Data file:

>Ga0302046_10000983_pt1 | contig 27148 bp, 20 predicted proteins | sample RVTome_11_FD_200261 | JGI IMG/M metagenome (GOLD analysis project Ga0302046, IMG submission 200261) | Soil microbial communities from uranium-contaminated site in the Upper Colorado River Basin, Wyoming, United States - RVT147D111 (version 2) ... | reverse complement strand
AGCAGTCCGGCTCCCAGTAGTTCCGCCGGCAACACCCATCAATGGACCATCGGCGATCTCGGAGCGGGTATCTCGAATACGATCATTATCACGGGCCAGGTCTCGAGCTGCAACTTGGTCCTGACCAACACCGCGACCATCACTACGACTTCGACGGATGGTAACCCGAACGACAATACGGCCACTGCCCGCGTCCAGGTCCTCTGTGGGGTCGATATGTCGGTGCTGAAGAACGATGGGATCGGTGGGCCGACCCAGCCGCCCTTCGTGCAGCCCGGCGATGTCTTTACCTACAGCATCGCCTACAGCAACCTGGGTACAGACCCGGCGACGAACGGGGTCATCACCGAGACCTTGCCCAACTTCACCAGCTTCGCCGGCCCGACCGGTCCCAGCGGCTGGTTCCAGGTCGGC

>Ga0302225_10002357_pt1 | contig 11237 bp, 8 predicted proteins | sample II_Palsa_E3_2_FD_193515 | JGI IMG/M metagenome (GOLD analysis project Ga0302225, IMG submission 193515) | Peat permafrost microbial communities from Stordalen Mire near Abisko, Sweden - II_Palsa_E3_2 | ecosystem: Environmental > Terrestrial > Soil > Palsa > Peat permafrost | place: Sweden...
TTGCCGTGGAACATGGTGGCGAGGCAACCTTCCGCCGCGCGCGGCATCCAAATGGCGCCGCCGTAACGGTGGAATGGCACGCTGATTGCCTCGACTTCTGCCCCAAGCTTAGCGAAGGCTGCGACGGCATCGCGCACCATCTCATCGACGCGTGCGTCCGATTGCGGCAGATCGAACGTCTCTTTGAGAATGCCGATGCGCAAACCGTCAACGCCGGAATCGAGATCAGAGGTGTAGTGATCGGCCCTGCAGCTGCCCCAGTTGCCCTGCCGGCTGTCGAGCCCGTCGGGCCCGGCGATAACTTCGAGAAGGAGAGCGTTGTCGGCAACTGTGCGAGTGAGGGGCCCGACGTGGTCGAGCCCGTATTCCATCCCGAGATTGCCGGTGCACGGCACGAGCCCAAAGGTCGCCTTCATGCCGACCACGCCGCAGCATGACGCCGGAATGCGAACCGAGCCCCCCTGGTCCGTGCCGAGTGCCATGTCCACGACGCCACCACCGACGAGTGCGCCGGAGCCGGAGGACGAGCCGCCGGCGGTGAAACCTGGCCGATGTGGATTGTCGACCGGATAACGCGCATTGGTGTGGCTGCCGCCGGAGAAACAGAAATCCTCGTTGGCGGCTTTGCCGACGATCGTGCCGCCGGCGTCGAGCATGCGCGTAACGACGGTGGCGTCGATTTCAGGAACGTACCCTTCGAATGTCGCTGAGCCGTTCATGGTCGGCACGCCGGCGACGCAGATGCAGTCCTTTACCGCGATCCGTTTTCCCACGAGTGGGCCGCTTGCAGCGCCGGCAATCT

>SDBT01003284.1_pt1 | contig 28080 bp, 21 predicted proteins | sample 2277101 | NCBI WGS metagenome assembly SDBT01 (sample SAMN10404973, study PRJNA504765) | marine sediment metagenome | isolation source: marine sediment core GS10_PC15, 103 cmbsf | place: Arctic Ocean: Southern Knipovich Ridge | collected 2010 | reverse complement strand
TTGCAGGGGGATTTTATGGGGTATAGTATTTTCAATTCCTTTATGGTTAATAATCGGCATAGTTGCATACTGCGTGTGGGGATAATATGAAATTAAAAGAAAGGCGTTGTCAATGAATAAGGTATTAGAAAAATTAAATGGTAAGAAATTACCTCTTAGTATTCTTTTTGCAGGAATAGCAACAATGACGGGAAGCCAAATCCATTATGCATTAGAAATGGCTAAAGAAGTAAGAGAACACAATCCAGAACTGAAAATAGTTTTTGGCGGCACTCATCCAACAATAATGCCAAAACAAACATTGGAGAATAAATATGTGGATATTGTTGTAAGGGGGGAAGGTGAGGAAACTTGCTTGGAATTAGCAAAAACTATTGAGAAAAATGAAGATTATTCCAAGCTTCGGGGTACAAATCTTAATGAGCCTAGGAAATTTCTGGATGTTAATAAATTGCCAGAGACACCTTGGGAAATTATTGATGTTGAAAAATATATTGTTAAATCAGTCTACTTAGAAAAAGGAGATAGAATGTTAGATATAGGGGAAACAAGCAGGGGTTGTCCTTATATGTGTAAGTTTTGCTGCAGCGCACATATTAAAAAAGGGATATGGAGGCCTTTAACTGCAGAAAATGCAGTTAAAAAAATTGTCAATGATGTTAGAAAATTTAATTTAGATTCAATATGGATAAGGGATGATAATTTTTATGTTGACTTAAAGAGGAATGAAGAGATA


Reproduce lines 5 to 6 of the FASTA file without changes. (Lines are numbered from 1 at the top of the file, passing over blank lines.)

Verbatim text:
>SDBT01003284.1_pt1 | contig 28080 bp, 21 predicted proteins | sample 2277101 | NCBI WGS metagenome assembly SDBT01 (sample SAMN10404973, study PRJNA504765) | marine sediment metagenome | isolation source: marine sediment core GS10_PC15, 103 cmbsf | place: Arctic Ocean: Southern Knipovich Ridge | collected 2010 | reverse complement strand
TTGCAGGGGGATTTTATGGGGTATAGTATTTTCAATTCCTTTATGGTTAATAATCGGCATAGTTGCATACTGCGTGTGGGGATAATATGAAATTAAAAGAAAGGCGTTGTCAATGAATAAGGTATTAGAAAAATTAAATGGTAAGAAATTACCTCTTAGTATTCTTTTTGCAGGAATAGCAACAATGACGGGAAGCCAAATCCATTATGCATTAGAAATGGCTAAAGAAGTAAGAGAACACAATCCAGAACTGAAAATAGTTTTTGGCGGCACTCATCCAACAATAATGCCAAAACAAACATTGGAGAATAAATATGTGGATATTGTTGTAAGGGGGGAAGGTGAGGAAACTTGCTTGGAATTAGCAAAAACTATTGAGAAAAATGAAGATTATTCCAAGCTTCGGGGTACAAATCTTAATGAGCCTAGGAAATTTCTGGATGTTAATAAATTGCCAGAGACACCTTGGGAAATTATTGATGTTGAAAAATATATTGTTAAATCAGTCTACTTAGAAAAAGGAGATAGAATGTTAGATATAGGGGAAACAAGCAGGGGTTGTCCTTATATGTGTAAGTTTTGCTGCAGCGCACATATTAAAAAAGGGATATGGAGGCCTTTAACTGCAGAAAATGCAGTTAAAAAAATTGTCAATGATGTTAGAAAATTTAATTTAGATTCAATATGGATAAGGGATGATAATTTTTATGTTGACTTAAAGAGGAATGAAGAGATA